My new cat is already a consummate bird watcher. And the stupid birds seem to ‘taunt’ her, whizzing back and forth in front of the window and sending her into a frenzy. But she hasn’t seen squirrels yet (though they will be around come spring) and I’m sure she will be just as intent on them.
In fact, most cats are at least interested in squirrels. They are a member of the rodent family, that long, bushy tail makes for an attractive lure and squirrels have enough meat on them to make a cat happy – assuming said cat could actually catch and kill said squirrel.
Wild cats and feral cats will definitely go for squirrels if they get the chance and domestic cats might, though given that they are already well-fed, they probably won’t put a lot of effort into it.
Cats can definitely eat squirrels and it’s largely unlikely that they would take much harm from it. However, there are a few reasons why you may want to discourage your cat from hunting them, ranging from simply liking squirrels and not wanting mangled corpses around the yard to genuine health concerns such as rabies, injuries, and choking.
What should you know about cats and squirrels?
Do Cats Like Squirrels?
It depends on the cat. Feral and wild cats will hunt and eat squirrels – that much is well documented. They are a good source of meat that cats require to stay healthy, and they are generally plentiful. Squirrels are harder to catch than mice or birds since they fight back more, but assuming the cat wins the day, the cat will likely eat most of it.
Do Cats Hate Squirrels?
Domesticated cats on the other hand are less likely to eat squirrels (or even put much energy into hunting them for that matter). While the instinct to pursue a squirrel will be present, and some cats will chase them, most domesticated cats don’t have the skills necessary to finish the hunt, nor do they feel the need to eat their kill since they are already well-fed at home. Instead, a cat will chase a squirrel just for the sake of the chase and if they kill one, you may end up with it in your house as a ‘gift’.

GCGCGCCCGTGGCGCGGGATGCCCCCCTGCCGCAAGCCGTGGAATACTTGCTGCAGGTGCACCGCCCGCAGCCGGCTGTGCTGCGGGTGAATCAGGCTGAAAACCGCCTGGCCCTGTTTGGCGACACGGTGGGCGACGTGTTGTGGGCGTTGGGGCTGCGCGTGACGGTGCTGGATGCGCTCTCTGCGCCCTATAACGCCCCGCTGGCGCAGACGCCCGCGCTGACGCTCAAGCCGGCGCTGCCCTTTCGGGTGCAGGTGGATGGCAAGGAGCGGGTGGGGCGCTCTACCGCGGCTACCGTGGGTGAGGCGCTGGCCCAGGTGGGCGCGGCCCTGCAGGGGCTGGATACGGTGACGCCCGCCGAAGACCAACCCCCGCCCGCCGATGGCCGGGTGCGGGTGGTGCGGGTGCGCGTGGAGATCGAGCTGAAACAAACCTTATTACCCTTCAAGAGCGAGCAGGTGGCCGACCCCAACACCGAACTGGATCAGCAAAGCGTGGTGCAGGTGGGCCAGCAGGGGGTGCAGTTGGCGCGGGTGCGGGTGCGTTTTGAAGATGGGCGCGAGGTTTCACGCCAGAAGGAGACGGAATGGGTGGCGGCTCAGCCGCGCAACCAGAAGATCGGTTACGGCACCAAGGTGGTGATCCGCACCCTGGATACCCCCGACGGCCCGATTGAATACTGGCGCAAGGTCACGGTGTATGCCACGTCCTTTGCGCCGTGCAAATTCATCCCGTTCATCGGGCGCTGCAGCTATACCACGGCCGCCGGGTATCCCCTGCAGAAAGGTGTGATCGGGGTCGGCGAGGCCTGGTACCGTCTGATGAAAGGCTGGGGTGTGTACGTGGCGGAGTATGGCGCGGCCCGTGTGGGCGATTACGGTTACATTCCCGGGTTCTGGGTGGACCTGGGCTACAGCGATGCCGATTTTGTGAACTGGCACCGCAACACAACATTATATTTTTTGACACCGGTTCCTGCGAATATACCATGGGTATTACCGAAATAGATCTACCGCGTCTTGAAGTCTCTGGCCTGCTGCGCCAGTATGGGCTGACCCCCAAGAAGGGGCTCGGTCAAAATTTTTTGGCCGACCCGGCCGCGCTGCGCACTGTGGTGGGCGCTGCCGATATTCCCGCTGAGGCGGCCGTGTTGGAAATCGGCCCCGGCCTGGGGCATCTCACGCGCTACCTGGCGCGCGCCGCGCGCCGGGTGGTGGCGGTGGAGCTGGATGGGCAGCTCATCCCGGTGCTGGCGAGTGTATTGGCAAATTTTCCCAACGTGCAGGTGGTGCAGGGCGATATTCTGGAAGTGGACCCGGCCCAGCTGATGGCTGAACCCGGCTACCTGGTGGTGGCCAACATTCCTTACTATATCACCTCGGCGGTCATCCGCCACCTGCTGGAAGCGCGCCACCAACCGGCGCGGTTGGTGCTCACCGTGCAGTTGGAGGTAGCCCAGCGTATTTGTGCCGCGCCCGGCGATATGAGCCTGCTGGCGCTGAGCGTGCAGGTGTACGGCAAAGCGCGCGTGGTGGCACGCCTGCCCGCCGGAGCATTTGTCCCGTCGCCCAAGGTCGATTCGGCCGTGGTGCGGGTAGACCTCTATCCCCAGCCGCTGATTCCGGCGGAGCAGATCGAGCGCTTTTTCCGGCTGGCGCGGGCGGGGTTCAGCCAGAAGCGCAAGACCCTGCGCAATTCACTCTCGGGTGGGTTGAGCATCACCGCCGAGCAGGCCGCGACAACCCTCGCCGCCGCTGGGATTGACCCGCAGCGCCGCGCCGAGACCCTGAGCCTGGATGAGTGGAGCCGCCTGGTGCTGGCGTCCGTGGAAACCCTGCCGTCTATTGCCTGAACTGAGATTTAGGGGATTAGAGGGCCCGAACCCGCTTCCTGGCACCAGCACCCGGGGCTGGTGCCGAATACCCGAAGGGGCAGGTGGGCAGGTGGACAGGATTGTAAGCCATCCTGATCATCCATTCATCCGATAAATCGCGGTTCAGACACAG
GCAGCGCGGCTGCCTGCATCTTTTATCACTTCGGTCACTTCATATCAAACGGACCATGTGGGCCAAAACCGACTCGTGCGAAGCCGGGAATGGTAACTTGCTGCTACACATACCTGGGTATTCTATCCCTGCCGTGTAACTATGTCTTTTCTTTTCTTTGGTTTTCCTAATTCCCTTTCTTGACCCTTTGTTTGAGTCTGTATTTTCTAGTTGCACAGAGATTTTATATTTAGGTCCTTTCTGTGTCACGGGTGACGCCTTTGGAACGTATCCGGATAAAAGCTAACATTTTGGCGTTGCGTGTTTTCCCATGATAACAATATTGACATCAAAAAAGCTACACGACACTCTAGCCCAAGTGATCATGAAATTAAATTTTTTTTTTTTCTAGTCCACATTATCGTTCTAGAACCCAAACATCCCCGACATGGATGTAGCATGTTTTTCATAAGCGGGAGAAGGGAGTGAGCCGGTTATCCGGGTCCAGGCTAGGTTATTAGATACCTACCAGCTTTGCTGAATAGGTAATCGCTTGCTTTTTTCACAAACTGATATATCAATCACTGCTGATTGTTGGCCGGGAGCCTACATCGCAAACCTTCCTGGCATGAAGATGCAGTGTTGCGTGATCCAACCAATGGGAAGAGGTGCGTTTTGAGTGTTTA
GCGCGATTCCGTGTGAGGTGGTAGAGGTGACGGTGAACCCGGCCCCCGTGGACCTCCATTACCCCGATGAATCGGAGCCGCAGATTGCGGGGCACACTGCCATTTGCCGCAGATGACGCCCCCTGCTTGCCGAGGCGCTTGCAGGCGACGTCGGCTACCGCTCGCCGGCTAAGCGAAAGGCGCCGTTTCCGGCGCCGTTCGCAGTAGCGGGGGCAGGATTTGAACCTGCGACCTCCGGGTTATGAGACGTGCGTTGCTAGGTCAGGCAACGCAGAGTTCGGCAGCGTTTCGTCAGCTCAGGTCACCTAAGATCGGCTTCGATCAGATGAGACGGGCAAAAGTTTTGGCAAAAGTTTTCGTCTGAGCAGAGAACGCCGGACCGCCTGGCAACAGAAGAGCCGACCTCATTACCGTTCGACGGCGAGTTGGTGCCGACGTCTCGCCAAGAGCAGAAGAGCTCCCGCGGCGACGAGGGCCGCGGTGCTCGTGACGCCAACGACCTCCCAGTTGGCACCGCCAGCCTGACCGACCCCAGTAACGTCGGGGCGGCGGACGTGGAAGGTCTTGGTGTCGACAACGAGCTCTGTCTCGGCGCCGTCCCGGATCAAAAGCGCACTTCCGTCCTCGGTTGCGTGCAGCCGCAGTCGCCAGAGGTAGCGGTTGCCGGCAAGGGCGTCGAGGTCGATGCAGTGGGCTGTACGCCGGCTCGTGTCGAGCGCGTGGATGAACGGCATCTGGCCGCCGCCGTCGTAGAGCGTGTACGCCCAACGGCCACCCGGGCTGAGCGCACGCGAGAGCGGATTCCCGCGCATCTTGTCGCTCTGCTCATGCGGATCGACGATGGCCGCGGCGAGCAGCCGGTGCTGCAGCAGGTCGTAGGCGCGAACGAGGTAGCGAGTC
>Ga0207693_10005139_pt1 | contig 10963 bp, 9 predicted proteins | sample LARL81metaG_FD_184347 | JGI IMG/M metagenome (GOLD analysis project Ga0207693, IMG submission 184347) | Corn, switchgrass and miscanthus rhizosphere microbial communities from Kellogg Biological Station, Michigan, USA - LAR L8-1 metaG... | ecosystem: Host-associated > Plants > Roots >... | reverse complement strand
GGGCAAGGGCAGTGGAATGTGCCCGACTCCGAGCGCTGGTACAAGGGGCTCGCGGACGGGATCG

This doesn’t necessarily mean that the cat hates squirrels; it’s just more likely that it doesn’t know what to do with it and cannot be bothered to eat it.
Can Squirrels Kill a Cat?
Squirrels certainly don’t look terribly fearsome to us humans (most of the time) and many feral cats hunt them quite successfully. However, there are ways that a squirrel can be quite dangerous or even fatal to a cat, usually as a side effect of something else that’s going on.
- Munching on the poisoned carcass of a squirrel. If you have neighbors putting out squirrel traps that are poisonous, your cat may come across the dead squirrel, eat it, and get the poison into their system. Secondary poisoning is a very real concern for cats that hunt for some or all of their food, and it can cause serious issues for your pet as well.
- Bones. Squirrels have bones of course and cats can accidentally choke themselves on a bone fragment that got lodged in their throats. If you see your cat gagging, drooling, pawing at their face, or having trouble breathing, check for obstruction and take your cat to the vet if you cannot see anything or get the bone out yourself. (Don’t do this blindly; if you cannot see the bone spur properly, get to the vet).